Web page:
Carbon sequestration reduces atmospheric CO2

Huge amounts of carbon dioxide are stored in soil and more could be added. All that is needed is a change in the way soil is managed on farms and in gardens.

What is exciting is that it can be done today without the need for new technology to be developed or massive new machines to be built. It just needs is farmers to change the way they treat soil. Not only could that help to take CO2 out of the atmosphere and store it in soil it would also reduce fertiliser and pesticide use which means less the chemical leaching into rivers and streams. See this article about extreme levels of pollution in Europe.

There are several new books explaining how we could sequester enough CO2 to make a huge difference to climate change:

“According to Dr. Rattan Lal of Ohio State University, a pioneer in the study of “biosequestration” (using plants and microbes to sequester carbon dioxide), humans have put some 500 gigatons (billion tons) of carbon dioxide into the atmosphere since the birth of agriculture some ten thousand years ago. But most of that CO2 was emitted during the relatively recent advent of modern agriculture. Through plowing the land, which releases tremendous quantities of CO2, deforestation, urbanization, and land-use change we have effectively taken a massive quantity of carbon that used to be stored in the ground and released it into the atmosphere.”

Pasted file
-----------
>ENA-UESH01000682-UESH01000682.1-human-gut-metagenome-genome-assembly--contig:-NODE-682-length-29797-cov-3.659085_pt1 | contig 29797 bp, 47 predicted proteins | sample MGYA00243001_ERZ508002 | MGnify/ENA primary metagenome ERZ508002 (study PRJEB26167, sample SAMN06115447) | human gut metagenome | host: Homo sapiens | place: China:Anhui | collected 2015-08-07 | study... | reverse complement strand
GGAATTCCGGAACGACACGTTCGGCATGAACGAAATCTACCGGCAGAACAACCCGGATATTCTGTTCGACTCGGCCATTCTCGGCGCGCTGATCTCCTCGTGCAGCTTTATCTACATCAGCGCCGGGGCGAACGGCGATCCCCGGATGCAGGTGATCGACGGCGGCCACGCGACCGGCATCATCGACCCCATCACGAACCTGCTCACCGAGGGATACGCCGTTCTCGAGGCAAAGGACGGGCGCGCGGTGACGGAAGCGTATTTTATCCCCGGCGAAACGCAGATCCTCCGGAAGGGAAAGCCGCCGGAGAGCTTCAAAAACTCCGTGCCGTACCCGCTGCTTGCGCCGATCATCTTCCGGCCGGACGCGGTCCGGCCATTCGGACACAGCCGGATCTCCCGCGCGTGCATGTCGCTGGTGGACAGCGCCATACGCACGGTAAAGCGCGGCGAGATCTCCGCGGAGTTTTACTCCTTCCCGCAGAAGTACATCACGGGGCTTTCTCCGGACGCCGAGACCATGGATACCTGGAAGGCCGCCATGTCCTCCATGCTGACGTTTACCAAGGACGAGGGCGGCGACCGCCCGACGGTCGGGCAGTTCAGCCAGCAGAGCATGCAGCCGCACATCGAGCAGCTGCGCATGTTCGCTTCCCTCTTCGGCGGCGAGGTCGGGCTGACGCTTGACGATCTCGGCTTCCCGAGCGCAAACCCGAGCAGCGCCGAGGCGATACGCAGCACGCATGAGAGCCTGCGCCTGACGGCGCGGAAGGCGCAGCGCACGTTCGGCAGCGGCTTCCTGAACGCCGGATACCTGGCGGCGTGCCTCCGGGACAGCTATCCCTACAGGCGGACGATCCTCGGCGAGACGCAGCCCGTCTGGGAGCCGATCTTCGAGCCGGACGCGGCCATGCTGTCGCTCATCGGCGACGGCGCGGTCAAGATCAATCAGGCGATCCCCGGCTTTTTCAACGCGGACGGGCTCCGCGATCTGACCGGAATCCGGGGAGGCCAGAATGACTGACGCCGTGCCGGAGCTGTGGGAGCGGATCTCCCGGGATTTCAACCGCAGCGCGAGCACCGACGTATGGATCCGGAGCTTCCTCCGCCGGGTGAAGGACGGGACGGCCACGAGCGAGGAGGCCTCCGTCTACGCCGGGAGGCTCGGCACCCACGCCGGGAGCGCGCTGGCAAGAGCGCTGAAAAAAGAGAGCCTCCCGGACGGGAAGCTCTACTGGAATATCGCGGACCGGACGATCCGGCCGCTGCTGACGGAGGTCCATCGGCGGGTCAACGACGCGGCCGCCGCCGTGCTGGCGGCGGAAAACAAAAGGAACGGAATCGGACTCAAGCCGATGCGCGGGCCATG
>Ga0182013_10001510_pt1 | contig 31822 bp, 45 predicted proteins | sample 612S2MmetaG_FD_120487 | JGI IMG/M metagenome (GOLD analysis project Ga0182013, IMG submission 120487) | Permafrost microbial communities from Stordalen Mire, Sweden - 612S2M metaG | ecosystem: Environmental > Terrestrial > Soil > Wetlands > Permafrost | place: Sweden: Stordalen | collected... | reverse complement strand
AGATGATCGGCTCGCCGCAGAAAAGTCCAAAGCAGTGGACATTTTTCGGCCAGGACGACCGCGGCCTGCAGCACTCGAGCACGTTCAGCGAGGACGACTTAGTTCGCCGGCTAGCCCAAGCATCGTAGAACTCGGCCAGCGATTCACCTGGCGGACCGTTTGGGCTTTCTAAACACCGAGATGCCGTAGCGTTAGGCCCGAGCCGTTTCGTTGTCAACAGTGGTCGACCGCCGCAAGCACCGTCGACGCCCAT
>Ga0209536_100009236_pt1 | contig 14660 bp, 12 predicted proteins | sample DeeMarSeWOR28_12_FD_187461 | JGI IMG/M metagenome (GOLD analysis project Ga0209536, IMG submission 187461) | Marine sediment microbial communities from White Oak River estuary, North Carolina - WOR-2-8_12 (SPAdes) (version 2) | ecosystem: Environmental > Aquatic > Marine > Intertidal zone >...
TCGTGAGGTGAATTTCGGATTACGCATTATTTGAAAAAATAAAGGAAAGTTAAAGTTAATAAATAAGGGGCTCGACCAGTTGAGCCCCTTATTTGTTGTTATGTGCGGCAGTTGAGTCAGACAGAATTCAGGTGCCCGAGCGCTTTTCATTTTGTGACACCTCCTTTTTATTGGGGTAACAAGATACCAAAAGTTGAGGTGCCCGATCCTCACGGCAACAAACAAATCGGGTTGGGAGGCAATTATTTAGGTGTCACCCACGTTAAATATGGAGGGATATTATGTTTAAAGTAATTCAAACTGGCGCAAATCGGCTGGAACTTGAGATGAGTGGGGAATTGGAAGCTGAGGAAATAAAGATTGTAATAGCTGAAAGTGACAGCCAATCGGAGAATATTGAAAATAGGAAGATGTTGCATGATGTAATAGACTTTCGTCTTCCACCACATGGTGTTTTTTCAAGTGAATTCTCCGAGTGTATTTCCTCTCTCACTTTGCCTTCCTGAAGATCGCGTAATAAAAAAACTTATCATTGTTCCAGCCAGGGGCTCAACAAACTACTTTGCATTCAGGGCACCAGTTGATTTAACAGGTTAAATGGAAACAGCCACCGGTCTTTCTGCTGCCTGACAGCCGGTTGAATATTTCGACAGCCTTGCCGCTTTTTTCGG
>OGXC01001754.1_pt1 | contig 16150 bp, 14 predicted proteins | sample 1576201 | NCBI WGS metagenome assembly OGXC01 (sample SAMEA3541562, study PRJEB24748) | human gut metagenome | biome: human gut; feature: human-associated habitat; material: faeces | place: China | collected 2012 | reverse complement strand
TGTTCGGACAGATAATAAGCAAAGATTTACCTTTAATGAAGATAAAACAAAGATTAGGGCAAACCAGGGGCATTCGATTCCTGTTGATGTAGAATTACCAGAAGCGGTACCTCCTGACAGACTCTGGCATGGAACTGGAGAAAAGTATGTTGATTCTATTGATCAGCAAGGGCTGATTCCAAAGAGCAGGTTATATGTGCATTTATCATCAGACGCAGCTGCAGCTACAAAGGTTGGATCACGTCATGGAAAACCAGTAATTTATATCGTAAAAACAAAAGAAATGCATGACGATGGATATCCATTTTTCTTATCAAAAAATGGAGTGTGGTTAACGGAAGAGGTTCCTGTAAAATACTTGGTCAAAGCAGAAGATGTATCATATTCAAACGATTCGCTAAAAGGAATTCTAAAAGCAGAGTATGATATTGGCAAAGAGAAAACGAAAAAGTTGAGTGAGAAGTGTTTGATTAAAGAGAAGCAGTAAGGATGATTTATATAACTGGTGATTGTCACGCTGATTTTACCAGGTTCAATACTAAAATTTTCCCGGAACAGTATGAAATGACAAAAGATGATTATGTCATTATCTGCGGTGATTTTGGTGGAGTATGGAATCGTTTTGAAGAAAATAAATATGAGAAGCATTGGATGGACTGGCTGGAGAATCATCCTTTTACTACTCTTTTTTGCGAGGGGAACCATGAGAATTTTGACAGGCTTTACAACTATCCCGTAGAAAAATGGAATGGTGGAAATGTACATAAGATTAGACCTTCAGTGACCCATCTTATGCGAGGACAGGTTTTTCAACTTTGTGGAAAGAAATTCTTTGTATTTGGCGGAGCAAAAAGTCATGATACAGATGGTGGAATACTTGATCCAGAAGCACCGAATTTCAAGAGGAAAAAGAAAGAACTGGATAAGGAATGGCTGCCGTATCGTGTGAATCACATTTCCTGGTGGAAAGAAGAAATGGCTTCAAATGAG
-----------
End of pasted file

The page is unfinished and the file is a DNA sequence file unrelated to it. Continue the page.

[Tickell, Josh. Kiss the Ground (p. 18). Atria/Enliven Books. Kindle Edition.]

Small scale commercial growers and gardeners can help by not digging or rotovating their soil. For gardeners switching to no-dig beds is the best way to start. In 2010 I started a trial garden on farmland that had not been cultivated for around 30 years. No digging was involved and it worked.

The other parts of the process are the application of organic matter, compost and yet more compost! Next is not leaving the soil bare particularly in winter when heavy rain causes compaction and washes out nutrients.

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